Here are the top stories we’ll be watching this week. The US Fed decides its next move on interest rates. The UK’s Conservative party moves closer to deciding a new leader and prime minister. First, the US Federal Reserve comes out with its latest interest rate decision later this week in the face of a weakening jobs market, and continuing fallout from the trade war between China and the US.
Now, people in the markets are not expecting there to be a cut from the current rate of 2 and 1/4 per cent to 2 and 1/2 per cent, but they are expecting cuts in subsequent meetings. By January, they’re expecting three cuts. One is because there are signs that the US economy is slowing. There are still jobs growing in the US – 75,000.
But that was a lot worse than expected. And inflation, underlying inflation, is weaker than expected. The progress on that will be seen at the end of the month from the 28th and 29th of June at the G20 meeting in Japan, in Osaka, where President Trump will meet President Xi of China. And there might or might not be a deal, but it’s after that that I think we’ll get more sense of exactly where the global and the US economies are going.
At the heart of the interest in the leadership election is Brexit, and what each candidate proposes to do about leaving the European Union, and whether they plan to stick to a departure date of October 31 this year. After the first rounds of voting and the first TV debate, MPs will further whittle down the list to try and get down to those final two candidates, who will then go in front of the Tory party grassroots membership. Boris Johnson remains the clear front-runner to succeed Theresa May later this summer. So the battle is on for the all-important second place to go up against him when the party members vote.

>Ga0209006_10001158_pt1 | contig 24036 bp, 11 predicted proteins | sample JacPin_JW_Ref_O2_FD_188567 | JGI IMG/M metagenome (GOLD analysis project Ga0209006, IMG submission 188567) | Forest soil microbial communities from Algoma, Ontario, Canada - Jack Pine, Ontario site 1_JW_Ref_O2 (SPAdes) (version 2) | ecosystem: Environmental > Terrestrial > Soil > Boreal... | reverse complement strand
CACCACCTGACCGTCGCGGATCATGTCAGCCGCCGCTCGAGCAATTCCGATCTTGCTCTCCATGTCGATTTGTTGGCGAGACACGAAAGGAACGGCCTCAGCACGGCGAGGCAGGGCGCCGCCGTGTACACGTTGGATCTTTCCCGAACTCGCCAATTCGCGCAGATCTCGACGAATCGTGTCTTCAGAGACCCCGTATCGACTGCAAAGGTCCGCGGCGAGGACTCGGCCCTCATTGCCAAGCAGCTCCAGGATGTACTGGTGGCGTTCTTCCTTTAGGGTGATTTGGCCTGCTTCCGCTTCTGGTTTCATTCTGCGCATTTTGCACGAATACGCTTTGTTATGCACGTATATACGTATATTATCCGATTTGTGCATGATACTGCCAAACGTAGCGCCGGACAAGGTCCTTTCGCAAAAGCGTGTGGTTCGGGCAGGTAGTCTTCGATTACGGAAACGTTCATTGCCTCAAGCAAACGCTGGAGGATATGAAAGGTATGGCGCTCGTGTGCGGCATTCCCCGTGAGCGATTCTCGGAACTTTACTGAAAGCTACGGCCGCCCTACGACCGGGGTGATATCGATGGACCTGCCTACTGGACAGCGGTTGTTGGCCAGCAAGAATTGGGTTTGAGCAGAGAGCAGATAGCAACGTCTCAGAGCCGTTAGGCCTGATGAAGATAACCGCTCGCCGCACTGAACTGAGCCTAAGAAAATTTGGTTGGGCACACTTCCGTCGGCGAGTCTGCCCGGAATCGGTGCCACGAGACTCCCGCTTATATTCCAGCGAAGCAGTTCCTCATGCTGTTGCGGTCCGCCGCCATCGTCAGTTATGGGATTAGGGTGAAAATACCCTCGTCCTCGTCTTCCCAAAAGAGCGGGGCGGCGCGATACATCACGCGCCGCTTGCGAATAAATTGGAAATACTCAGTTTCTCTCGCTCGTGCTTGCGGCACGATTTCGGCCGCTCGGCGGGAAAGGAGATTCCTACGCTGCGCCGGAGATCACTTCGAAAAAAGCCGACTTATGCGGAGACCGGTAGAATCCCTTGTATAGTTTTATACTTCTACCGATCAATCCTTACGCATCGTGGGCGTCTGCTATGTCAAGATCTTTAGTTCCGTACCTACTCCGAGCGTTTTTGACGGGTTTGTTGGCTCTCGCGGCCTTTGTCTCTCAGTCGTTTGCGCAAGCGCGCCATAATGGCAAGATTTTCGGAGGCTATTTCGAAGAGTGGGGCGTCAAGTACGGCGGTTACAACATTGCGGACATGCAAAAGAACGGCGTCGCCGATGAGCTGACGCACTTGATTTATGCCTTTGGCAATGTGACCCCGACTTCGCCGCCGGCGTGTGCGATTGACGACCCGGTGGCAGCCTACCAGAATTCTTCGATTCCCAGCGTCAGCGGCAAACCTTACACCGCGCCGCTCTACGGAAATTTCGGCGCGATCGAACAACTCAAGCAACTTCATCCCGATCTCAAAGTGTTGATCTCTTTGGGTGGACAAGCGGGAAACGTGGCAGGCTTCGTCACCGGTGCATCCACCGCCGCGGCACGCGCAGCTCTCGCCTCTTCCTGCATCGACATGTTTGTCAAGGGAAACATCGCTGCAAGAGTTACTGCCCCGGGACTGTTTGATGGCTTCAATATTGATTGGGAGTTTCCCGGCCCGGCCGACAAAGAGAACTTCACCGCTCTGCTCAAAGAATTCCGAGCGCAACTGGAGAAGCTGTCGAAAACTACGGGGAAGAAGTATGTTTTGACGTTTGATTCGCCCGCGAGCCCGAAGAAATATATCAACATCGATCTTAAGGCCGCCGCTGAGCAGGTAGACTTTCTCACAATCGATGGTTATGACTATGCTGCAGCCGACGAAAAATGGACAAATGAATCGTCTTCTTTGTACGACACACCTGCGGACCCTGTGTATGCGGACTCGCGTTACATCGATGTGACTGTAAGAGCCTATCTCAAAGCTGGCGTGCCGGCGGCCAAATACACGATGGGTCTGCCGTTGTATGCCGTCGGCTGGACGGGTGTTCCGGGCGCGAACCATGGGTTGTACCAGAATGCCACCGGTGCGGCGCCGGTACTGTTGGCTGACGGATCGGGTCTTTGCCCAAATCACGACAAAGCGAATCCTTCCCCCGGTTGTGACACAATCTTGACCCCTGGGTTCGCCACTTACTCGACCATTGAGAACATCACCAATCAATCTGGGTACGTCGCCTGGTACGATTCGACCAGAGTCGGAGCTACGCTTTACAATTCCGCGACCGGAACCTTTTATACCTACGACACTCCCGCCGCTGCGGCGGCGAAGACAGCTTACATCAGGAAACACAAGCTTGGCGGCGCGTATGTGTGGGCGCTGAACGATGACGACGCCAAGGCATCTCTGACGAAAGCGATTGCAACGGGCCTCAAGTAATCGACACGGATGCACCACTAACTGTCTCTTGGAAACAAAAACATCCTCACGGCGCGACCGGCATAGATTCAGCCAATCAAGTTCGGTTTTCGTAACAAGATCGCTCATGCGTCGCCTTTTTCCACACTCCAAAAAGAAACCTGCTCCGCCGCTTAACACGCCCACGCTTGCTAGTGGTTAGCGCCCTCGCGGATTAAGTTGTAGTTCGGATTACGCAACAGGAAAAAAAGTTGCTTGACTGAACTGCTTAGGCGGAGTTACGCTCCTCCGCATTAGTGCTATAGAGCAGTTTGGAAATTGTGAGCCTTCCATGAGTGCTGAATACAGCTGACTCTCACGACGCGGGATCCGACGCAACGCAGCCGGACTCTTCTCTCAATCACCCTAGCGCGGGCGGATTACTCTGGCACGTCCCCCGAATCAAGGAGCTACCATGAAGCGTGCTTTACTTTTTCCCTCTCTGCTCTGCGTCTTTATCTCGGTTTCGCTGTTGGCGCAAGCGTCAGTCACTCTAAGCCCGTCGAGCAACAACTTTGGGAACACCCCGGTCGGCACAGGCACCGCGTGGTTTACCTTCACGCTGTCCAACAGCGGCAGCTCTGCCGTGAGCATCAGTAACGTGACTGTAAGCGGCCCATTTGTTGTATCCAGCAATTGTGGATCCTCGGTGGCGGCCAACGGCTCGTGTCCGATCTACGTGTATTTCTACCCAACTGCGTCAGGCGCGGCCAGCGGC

Well, Mr Johnson is equivocated, saying that the UK should leave at the end of October, but has also said he doesn’t want a no-deal Brexit. At this point in the race, the obvious second place on that ballot paper will go to somebody who is taking a slightly softer Brexit position. Turkey’s to rerun a critical election in Istanbul for a new man, next Sunday. Whatever the outcome, the election will further deepen concerns about the growing authoritarianism of Turkey under President Recep Tayyip Erdogan.
Istanbul already had a mayoral election just over two months ago. That contest was won by Ekrem Imamoglu. A hitherto little-known figure, he was fielded as a unity candidate by the opposition. His victory brought an end to a 25-year dominance of the city by President Recep Tayyip Erdogan and his ruling party.
Mr Imamoglu’s party refused to accept the result. They said that it was marred by irregularities and fraud. And the country’s high electoral board ultimately agreed and called a rerun of the election. The same candidates are running again – Ekrem Imamoglu for the opposition and Binali Yildirim, a former prime minister, for the ruling party.
The polls, so far, put either of the two candidates neck and neck, or they put Imamoglu, who’s gained hugely in prominence and popularity, ahead. Not only does he face a flagging economy, but he also faces rising tensions with the United States. And perhaps, most importantly, growing discontent within his own party. Defeat, a second time here in Istanbul, could raise new questions about the president’s legitimacy and his control of his own party.
The most recent quarterly earnings figures from Barnes & Noble this Thursday will help indicate what state the bookseller is in. Analysts expect the company will report adjusted earnings of $0.24 a share on revenues of $759m. They’ll also keep an eye on other items like cash flow. Now, Elliott agreed to buy the bookstore, which was the first victim of Amazon’s attack on physical retail stores in the US.
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